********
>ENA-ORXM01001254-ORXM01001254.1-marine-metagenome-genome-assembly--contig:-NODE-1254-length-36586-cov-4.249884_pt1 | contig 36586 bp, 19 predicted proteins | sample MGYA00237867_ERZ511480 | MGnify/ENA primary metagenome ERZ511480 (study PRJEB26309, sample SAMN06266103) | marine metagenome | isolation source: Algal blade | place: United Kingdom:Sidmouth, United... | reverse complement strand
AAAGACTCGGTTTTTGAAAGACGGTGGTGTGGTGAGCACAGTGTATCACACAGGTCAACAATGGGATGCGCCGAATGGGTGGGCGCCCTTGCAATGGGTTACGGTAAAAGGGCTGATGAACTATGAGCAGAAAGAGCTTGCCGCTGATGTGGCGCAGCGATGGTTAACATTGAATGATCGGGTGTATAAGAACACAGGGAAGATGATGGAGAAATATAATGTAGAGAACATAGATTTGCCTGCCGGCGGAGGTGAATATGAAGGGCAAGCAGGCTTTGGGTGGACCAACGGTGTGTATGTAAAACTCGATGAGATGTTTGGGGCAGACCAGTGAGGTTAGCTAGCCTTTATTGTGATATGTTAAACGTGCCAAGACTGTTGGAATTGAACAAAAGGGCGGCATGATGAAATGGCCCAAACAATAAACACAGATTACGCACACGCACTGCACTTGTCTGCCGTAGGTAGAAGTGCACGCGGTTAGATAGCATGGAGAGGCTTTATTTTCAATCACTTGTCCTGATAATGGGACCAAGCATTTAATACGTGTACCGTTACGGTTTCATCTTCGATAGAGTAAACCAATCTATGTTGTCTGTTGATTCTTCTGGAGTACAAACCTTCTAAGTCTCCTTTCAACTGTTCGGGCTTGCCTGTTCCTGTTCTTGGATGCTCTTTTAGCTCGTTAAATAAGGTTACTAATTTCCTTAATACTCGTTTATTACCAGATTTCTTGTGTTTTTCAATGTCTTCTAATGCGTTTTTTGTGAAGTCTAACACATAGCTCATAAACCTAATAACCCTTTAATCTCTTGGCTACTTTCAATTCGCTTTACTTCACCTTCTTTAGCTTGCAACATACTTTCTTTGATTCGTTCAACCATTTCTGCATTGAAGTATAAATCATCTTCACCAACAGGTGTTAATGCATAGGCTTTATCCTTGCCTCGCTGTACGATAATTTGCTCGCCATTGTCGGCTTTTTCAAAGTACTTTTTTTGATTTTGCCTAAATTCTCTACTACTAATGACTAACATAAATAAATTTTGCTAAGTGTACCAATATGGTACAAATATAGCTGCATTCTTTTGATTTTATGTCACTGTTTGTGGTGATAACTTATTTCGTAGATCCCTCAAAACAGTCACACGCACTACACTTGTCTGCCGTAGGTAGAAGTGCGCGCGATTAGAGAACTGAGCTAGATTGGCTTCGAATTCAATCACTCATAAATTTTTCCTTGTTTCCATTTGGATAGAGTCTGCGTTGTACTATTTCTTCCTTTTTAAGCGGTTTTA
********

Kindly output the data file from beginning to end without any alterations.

>ENA-ORXM01001254-ORXM01001254.1-marine-metagenome-genome-assembly--contig:-NODE-1254-length-36586-cov-4.249884_pt1 | contig 36586 bp, 19 predicted proteins | sample MGYA00237867_ERZ511480 | MGnify/ENA primary metagenome ERZ511480 (study PRJEB26309, sample SAMN06266103) | marine metagenome | isolation source: Algal blade | place: United Kingdom:Sidmouth, United... | reverse complement strand
AAAGACTCGGTTTTTGAAAGACGGTGGTGTGGTGAGCACAGTGTATCACACAGGTCAACAATGGGATGCGCCGAATGGGTGGGCGCCCTTGCAATGGGTTACGGTAAAAGGGCTGATGAACTATGAGCAGAAAGAGCTTGCCGCTGATGTGGCGCAGCGATGGTTAACATTGAATGATCGGGTGTATAAGAACACAGGGAAGATGATGGAGAAATATAATGTAGAGAACATAGATTTGCCTGCCGGCGGAGGTGAATATGAAGGGCAAGCAGGCTTTGGGTGGACCAACGGTGTGTATGTAAAACTCGATGAGATGTTTGGGGCAGACCAGTGAGGTTAGCTAGCCTTTATTGTGATATGTTAAACGTGCCAAGACTGTTGGAATTGAACAAAAGGGCGGCATGATGAAATGGCCCAAACAATAAACACAGATTACGCACACGCACTGCACTTGTCTGCCGTAGGTAGAAGTGCACGCGGTTAGATAGCATGGAGAGGCTTTATTTTCAATCACTTGTCCTGATAATGGGACCAAGCATTTAATACGTGTACCGTTACGGTTTCATCTTCGATAGAGTAAACCAATCTATGTTGTCTGTTGATTCTTCTGGAGTACAAACCTTCTAAGTCTCCTTTCAACTGTTCGGGCTTGCCTGTTCCTGTTCTTGGATGCTCTTTTAGCTCGTTAAATAAGGTTACTAATTTCCTTAATACTCGTTTATTACCAGATTTCTTGTGTTTTTCAATGTCTTCTAATGCGTTTTTTGTGAAGTCTAACACATAGCTCATAAACCTAATAACCCTTTAATCTCTTGGCTACTTTCAATTCGCTTTACTTCACCTTCTTTAGCTTGCAACATACTTTCTTTGATTCGTTCAACCATTTCTGCATTGAAGTATAAATCATCTTCACCAACAGGTGTTAATGCATAGGCTTTATCCTTGCCTCGCTGTACGATAATTTGCTCGCCATTGTCGGCTTTTTCAAAGTACTTTTTTTGATTTTGCCTAAATTCTCTACTACTAATGACTAACATAAATAAATTTTGCTAAGTGTACCAATATGGTACAAATATAGCTGCATTCTTTTGATTTTATGTCACTGTTTGTGGTGATAACTTATTTCGTAGATCCCTCAAAACAGTCACACGCACTACACTTGTCTGCCGTAGGTAGAAGTGCGCGCGATTAGAGAACTGAGCTAGATTGGCTTCGAATTCAATCACTCATAAATTTTTCCTTGTTTCCATTTGGATAGAGTCTGCGTTGTACTATTTCTTCCTTTTTAAGCGGTTTTA